I saw this graphic today and it reminded of a number of conversations I had a few years ago with prospective parents when I was leading a school. More recently, I did some consulting for a group of parents who wanted to set up a specific type of school. All were women, many characterized themselves as hard-core feminists and some were in same-sex female relationships. The link? All were seeking a "boy-friendly" program, and all shared the view that teaching and learning today is weighted against boys.
These parents were not showing some knee-jerk reactionism or neanderthal chest-thumping. They had seen something happening with their own sons, or with the sons of family and friends, and were concerned. So what was going on?
Much of today's lifestyle involves sitting, watching TV, traveling by car instead of walking or cycling; much of today's diet is often based around sugars and carbohydrates, all of which convert directly to energy. Boys are genetically active, fidgetty and "high-energy". They require an outlet, to "let off steam" and, if fed extra energy yet cannot easily run around, they will find a way to release this energy somewhere.
We need to remember that boys (more than girls; I am
speaking in general terms and not exclusively) must "accidentally" knock
things onto the floor, "accidentally" fall from their chairs,
"accidentally" poke their friends. Boys are also loud, opinionated and
demonstrative, all of which can be disruptive. This behavior is of course
discouraged in today's classroom, to the extent of punishments all the
way up to expulsion.
Education today, and especially preschool and elementary school, largely comprises sitting and listening, sitting and sharing, sitting and drawing, siting and coloring, sitting and tracing and of course, thanks to nickleby (NCLB), sitting and bubbling. (Bubbling is practising coloring in the bubbles of standardized tests.)
Politics, changes in views on what it is to be a teacher, and funding-shifts have led to a loss of recess. I knew of one district near us which gave its students only one 15-minute break per day. Students do not get to go outside and let off steam. I was also reminded of this when I read this blog of teaching in a Finnish elementary school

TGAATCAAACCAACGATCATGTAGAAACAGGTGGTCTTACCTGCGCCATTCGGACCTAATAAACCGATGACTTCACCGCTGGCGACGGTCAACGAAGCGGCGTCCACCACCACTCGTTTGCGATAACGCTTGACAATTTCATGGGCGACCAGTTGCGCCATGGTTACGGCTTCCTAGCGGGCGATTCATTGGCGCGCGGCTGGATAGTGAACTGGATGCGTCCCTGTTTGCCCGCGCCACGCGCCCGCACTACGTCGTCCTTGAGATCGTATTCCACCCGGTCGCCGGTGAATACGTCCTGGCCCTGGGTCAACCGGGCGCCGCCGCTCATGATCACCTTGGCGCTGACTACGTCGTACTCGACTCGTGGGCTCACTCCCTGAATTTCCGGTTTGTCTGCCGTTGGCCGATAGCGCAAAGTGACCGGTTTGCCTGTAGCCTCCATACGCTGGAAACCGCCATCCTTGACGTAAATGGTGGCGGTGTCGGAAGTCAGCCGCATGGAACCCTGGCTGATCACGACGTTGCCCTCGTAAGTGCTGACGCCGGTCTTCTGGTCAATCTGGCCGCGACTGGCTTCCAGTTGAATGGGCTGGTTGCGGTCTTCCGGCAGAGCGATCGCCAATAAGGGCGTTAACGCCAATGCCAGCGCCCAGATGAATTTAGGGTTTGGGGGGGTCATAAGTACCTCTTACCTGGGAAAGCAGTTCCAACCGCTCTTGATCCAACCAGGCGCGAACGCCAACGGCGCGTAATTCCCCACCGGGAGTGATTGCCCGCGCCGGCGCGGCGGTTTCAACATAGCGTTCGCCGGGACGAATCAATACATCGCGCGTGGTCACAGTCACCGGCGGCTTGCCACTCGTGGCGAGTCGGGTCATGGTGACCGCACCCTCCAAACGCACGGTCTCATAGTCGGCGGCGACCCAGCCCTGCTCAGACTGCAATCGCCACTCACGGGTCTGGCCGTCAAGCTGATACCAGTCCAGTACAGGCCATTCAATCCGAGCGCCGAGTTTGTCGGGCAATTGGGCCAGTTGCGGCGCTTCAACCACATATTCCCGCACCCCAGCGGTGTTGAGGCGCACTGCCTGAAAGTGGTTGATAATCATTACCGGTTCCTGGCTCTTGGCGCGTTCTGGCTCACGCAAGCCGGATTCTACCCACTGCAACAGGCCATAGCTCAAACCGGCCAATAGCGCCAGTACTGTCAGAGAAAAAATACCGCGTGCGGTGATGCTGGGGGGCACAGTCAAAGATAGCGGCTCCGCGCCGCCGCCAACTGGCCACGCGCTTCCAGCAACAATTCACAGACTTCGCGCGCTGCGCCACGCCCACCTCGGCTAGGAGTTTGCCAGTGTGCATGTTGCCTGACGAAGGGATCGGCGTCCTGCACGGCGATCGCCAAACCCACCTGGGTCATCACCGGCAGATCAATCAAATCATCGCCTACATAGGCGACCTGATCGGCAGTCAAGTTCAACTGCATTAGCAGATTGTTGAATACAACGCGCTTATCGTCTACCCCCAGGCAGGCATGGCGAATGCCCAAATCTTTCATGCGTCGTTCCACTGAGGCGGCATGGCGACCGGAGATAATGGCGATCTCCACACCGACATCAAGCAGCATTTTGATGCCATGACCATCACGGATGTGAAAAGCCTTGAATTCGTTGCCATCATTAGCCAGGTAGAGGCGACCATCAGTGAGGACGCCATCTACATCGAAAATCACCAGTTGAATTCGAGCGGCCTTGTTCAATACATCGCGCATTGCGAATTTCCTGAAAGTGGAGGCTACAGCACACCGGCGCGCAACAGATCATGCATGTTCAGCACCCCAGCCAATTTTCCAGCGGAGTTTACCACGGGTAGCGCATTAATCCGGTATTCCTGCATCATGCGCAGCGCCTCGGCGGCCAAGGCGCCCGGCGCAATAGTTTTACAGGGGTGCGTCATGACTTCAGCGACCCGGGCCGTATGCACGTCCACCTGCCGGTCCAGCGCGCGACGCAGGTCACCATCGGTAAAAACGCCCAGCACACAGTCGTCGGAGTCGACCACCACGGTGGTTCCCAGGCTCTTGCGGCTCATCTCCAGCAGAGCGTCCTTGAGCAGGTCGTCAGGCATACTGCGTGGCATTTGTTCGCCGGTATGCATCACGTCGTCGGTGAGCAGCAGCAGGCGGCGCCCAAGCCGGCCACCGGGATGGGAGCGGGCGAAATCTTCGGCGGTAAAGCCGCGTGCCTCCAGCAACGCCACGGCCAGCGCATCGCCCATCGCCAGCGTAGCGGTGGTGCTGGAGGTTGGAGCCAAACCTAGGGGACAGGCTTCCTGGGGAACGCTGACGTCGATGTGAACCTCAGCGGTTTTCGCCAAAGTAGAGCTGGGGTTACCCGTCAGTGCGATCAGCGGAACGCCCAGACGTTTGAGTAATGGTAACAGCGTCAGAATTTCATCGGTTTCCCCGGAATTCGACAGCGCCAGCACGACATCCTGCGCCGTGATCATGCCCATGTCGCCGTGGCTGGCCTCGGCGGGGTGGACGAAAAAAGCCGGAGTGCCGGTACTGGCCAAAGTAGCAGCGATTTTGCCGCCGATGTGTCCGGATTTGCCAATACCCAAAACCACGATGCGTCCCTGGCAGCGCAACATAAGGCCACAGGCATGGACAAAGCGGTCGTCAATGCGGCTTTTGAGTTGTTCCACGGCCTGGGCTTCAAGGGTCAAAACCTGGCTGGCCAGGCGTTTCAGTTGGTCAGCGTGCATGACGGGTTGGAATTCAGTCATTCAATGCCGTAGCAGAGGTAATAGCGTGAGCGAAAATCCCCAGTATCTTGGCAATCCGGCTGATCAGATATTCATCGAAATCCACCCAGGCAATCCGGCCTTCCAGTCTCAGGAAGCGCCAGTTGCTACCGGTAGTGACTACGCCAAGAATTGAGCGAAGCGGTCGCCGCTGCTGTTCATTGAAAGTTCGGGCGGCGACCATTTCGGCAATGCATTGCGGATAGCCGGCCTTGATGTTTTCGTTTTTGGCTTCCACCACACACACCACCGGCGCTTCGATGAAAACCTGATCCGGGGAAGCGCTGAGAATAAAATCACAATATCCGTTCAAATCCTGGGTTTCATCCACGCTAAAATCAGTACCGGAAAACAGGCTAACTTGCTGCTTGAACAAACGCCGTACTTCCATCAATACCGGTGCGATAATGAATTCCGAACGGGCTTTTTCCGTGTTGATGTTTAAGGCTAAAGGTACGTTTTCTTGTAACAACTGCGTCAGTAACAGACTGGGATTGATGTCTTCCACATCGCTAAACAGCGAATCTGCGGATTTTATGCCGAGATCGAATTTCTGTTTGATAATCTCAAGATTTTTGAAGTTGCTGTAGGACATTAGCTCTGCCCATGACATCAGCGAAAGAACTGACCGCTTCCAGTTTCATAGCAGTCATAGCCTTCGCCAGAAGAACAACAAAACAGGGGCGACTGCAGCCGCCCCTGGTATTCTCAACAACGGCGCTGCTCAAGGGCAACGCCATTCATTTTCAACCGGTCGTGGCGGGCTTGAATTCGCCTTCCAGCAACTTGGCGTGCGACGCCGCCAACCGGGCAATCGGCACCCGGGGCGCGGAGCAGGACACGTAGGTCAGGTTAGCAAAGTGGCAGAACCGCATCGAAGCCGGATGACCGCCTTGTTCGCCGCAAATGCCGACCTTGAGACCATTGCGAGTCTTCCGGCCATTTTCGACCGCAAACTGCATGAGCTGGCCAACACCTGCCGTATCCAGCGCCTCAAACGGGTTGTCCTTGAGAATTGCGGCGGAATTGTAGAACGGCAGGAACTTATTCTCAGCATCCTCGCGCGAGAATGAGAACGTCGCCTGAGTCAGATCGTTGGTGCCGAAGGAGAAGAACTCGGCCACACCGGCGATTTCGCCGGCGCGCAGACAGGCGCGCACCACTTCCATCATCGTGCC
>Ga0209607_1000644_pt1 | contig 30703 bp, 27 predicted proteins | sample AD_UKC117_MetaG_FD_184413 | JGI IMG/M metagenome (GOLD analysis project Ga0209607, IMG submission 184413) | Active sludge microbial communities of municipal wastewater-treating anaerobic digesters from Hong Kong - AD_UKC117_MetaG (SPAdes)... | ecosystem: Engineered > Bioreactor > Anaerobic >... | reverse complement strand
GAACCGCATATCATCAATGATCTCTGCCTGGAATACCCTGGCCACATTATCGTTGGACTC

where students have a 15-minute break every 45-minutes. What do the
boys in this school typically do? Run around, shout, let off steam.
I am also intrigued by reports of schools which commence with 30 - 60 minutes of physical activity every day. The reports suggest schoolwide academic improvement; I wonder if what is really happening is that the performance of boys has improved.
Education today, and especially preschool and elementary school, is virtually exclusively provided by women who may not, and often do not, see the need to run around. They see restlessness and the loss of interest in a long and/or quiet activity as a discipline matter. They see quiet study as superior to noisy learning.
Sports are reduced or gone completely,
Games are non-competitive or "safe". Risks are removed from play, and
even from classroom activities. The few scientific experiments which occur are successful and predictable, and more often a teacher-demonstration rather than a student-inquiry. For a while in the nineties and noughties, many boys were routinely drugged with sedatives to keep them quiet, or what was called "biddable" when I did my teacher training. Increasingly today, parents are seeking non-pharmaceutical therapies and, as boys are at school for half of more of their waking hours, they are seeking "boy friendly" programs.
A "boy-friendly" program has regular breaks, lessons are broken up into smaller active and sedentary chunks, opportunities are provided to create, build, and break things. Science is experimental-based with noises, flashes and smells. Reading occurs in pairs or groups rather than whole-class. Math includes mathletics. Quizzes in all subjects are conducted with teams which compete for some kind of recognition. And so on. Anything other than extended periods of sitting.